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Friday, May 8, 2009

Why you need to learn about the Stochastic Oscillator

I have been planning to write about the Stochastic oscillator for quite some time. Reader Nikesh deserves special thanks for reminding me about it every once in a while.

In an article last July, identifying stock market trends using exponential moving averages (EMAs) and their crossovers was explained. A problem that one often faces with EMAs is that before they can confirm a change of trend, price levels often rise (or fall) by a significant amount.

I discovered that the Stochastic oscillator worked very well with EMAs to give early buy/sell indications and was very useful for timing entry into (or exit from) individual stocks. There are other indicators that can be used as well. But the stochastic oscillator provides clear and simple visual guidance.

Let us take a look at the 6 months bar chart pattern of Balrampur Chini, a sugar stock which I discussed last Wednesday, to find out the utility of the Stochastic oscillator:-

Balrampur_May0709 

(Please right-click on the image; open it in a new tab or window for a better view.)

The Stochastic oscillator compares the closing price level of a stock (or index) with its price range over a given time period - say 10 days. It comprises two lines - the main '%K' line (in blue) and the '%D' line (in red); the '%D' line is a moving average of the '%K' and acts as a 'signal' line. When the '%K' moves above the '%D', it is considered bullish; when it moves below, it is bearish.

Both the lines 'oscillate' (i.e. alternatively go up and down) between values of 0% and 100%. The zone between 0-20% is considered 'oversold'; the zone between 80-100% is overbought.

(The actual calculations of '%K' and '%D' are slightly complicated, and I don't want to confuse any maths-shy readers unnecessarily. One can use the oscillator without understanding the underlying maths - much like driving a car without any idea of the function of the carburettor. Those who are maths-happy, and love to know the gory details, can email me.)

In Nov '08, Balrampur's stock price was well below the 20 day EMA, which in turn was below the 50 day EMA. The 50 day EMA was significantly below the 200 day EMA and all three EMAs were moving down. The bear grip on the stock was strong.

Look what happened in early Dec '08. The stock had a 'reversal day' (i.e. a lower low at Rs 30 and a higher close) and spurted up on small volumes. The '%K' (blue) line first moved above the '%D' (red) line, and then both lines moved up above the 'oversold' zone. That was a 'buy' signal, much before the stock moved above its 20 day EMA to confirm a 'buy'.

When the stock moved above its 50 day EMA in end-Dec '08, the stochastic oscillator was already in the 'overbought' zone. Before the big market correction came due to the Satyam scam news in Jan '09 (that caused all stocks, including Balrampur, to fall) the stochastic oscillator made an early downward break from the 'overbought' zone.

In Feb '09, the Balrampur stock was making new highs and getting resisted by the 200 day EMA. The stochastic oscillator had a lower high, indicating a negative divergence and a 'sell' signal. A 30% correction followed.

In Mar '09, the stock was consolidating sideways when the stochastic oscillator gave an early 'buy' signal by moving up from the 'oversold' zone. The stock price nearly doubled within a month.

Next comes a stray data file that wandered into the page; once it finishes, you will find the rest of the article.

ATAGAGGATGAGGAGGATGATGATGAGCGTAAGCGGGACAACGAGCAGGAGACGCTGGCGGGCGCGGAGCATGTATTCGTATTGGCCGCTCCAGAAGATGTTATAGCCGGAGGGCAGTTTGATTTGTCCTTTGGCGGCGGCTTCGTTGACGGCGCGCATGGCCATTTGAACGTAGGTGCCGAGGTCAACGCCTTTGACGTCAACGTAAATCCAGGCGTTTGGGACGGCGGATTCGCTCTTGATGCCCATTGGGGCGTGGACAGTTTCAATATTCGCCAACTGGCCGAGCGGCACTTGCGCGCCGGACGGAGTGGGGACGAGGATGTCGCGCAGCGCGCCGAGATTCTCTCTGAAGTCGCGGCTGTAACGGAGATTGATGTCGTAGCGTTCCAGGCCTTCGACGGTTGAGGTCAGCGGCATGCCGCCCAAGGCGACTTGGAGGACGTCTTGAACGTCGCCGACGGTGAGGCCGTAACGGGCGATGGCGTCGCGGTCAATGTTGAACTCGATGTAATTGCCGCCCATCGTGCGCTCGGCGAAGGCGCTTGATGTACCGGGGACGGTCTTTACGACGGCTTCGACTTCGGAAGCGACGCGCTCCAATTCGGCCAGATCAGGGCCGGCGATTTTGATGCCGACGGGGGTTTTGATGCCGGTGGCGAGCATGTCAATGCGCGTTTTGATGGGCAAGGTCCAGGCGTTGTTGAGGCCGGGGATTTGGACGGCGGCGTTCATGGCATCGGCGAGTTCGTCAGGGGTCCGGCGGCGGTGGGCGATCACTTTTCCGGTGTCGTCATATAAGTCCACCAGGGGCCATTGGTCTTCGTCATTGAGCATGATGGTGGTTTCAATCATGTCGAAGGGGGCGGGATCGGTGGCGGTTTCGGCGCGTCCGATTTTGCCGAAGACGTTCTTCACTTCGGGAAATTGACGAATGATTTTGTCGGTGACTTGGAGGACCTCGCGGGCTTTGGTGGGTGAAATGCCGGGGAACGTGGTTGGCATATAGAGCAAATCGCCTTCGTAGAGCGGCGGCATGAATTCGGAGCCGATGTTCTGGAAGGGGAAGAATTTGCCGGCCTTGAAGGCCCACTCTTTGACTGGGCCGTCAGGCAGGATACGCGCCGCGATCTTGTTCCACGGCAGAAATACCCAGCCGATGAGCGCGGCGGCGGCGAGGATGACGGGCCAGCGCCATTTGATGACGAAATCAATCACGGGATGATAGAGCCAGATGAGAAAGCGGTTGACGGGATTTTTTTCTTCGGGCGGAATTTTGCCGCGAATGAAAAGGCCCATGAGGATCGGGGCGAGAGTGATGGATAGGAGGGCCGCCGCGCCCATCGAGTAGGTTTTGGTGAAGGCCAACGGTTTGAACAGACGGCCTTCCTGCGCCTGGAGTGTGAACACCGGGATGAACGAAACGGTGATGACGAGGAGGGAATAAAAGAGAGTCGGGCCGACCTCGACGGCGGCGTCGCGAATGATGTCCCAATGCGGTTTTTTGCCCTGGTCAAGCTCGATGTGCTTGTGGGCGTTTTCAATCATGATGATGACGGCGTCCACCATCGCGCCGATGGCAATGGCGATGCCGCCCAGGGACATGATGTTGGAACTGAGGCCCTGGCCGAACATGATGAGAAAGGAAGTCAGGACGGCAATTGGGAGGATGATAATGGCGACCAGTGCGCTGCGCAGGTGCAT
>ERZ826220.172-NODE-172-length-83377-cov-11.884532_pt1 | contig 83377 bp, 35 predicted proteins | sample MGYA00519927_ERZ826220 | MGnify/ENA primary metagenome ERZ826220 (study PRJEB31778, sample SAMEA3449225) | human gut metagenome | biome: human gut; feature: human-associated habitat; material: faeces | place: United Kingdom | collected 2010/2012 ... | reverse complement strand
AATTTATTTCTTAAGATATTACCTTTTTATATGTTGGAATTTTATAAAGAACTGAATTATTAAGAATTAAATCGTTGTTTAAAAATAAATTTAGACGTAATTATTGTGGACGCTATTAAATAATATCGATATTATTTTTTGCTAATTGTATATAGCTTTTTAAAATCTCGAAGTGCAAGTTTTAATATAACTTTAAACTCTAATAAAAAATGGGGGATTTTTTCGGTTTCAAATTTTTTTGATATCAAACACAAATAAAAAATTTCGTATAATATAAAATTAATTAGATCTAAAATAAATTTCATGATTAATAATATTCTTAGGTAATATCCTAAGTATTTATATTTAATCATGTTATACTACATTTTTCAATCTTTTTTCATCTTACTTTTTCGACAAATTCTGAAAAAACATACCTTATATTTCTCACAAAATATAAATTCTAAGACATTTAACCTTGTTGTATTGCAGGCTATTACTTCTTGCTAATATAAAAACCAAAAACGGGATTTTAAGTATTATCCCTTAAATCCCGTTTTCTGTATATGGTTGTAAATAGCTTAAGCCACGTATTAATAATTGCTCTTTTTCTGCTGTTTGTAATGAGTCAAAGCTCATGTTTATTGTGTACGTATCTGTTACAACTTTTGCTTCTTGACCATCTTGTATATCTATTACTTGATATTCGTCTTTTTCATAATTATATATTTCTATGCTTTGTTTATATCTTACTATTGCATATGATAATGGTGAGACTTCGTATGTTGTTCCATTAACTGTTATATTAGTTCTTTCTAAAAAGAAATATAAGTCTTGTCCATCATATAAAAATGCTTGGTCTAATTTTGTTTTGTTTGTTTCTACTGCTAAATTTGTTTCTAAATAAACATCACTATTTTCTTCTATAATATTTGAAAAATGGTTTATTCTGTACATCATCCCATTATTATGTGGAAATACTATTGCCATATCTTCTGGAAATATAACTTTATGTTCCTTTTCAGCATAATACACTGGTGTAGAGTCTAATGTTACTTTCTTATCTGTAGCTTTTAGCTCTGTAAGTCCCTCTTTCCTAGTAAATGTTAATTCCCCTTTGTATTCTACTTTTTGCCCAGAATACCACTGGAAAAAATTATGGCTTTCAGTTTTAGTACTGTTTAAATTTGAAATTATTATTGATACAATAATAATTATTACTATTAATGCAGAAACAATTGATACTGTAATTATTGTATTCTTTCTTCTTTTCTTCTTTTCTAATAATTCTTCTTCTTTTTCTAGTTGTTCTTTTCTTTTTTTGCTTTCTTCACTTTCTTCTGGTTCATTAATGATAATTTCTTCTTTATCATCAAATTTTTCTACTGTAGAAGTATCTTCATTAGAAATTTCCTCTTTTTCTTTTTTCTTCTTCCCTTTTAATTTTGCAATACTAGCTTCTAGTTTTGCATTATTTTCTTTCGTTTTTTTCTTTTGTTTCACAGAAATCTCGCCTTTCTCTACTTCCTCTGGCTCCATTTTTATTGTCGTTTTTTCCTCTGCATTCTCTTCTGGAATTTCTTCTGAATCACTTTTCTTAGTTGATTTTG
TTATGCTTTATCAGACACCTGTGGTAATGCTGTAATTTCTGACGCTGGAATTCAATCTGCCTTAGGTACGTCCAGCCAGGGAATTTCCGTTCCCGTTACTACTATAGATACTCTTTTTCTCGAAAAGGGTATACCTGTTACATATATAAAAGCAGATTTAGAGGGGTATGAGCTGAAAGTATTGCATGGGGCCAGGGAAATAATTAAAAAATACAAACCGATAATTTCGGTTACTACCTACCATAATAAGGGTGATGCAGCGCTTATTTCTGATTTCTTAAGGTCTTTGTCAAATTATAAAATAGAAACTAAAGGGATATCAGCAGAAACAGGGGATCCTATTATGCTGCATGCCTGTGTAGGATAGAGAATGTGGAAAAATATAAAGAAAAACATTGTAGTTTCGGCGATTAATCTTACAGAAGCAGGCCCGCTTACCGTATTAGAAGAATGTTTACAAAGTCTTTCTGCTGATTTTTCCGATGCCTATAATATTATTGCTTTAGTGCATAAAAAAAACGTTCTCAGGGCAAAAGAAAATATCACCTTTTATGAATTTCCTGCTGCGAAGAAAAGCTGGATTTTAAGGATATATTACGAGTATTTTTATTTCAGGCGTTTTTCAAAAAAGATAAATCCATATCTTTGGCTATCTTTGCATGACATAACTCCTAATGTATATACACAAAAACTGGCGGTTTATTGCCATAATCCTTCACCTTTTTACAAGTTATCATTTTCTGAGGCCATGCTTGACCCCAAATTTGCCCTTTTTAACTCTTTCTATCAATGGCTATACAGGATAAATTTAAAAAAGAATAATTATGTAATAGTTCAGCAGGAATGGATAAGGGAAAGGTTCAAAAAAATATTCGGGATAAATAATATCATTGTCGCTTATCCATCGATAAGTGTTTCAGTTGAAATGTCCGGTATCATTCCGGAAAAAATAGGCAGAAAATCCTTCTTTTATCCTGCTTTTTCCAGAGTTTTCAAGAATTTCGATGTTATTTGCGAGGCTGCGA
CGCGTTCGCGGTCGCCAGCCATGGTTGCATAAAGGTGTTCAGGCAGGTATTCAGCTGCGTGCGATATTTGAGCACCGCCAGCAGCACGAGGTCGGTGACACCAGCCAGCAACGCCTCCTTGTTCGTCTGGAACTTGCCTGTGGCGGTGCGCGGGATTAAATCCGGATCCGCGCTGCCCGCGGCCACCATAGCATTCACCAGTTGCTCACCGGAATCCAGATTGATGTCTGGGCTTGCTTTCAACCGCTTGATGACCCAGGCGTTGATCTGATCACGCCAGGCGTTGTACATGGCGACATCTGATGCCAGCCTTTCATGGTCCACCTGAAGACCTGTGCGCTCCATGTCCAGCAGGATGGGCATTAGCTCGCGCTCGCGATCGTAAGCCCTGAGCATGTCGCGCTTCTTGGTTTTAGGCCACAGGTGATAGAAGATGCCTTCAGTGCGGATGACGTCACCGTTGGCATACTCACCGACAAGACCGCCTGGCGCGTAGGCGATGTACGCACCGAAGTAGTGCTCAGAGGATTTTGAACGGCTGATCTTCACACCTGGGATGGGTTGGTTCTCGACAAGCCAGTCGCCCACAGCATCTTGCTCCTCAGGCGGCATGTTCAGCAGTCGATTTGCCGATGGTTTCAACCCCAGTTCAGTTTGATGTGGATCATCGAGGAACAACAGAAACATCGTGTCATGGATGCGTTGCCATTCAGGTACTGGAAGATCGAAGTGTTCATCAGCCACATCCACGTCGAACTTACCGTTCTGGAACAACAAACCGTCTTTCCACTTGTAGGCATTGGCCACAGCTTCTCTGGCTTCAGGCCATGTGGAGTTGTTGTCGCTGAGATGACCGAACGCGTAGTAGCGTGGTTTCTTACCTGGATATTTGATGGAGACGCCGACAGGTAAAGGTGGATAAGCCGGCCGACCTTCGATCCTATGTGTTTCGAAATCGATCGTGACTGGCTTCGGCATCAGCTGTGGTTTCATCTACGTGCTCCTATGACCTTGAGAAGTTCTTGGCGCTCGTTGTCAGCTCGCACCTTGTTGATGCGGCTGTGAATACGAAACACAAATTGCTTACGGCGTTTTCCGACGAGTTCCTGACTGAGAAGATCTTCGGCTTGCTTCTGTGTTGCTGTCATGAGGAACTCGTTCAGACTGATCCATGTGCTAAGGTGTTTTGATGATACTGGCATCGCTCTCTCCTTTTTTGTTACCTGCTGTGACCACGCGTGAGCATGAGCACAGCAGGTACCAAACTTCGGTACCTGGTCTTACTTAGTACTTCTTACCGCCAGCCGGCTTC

In May '09, the stock made a new high above Rs 80 but the stochastic oscillator made a lower high - again a negative divergence and a 'sell' signal. A price correction should follow.

In the example above the 'slow' stochastic oscillator - that uses a 3 day average of the %K - has been used. I find it more useful than the 'fast' stochastic which tends to fluctuate more, giving false signals.

For timing entry/exit there are few technical indicators that can provide such 'leading' (i.e. early) indications. But I must reiterate that technical indicators work best when several of them are used together to determine trends.

In future posts, I plan to write about two other useful technical indicators - the MACD and the RSI.

2 comments:

Nikesh Goyal said...

I think you must be expecting some comments from me... so i made a comment here ;)


I was a big fan of the such kind of technical analysis such as stoch, MACD, RSI, W%R or such other things..

But now now...
I am not now a big fan of technical analysis now... rather now I hate it...


And the reason.... I think you can check yourself... can you backtest any indicator with NIFTY and get positive results ???

It looks like that stoch, RSI or MACD will solve the problem but they will not solve...

There is only one thing you can do with your investment.... search for undervalued company... keep accumulating on every low and keep selling on every high AND the best approach is keep accumulating in every low and keep it with you until you need that money really hard....

Your opinion on this comments are welcome!

Subhankar said...

Hi Nikesh

I wasn't even sure that you would read this post - so your feedback is an added bonus.:-)

Tech analysis can be quite frustrating some times, specially if you lose money on a technical call.

I agree with you that fundamental research for undervalued stocks is by far the best approach for investors.

However, even carefully selected undervalued stocks can lose further value if you enter at the wrong time. That is where tech. analysis can provide some help.

I don't track the Nifty because the authorities do not consider opening 'gaps'. The previous day's close is treated as the following day's opening level. This makes it unsuitable for my analysis purposes.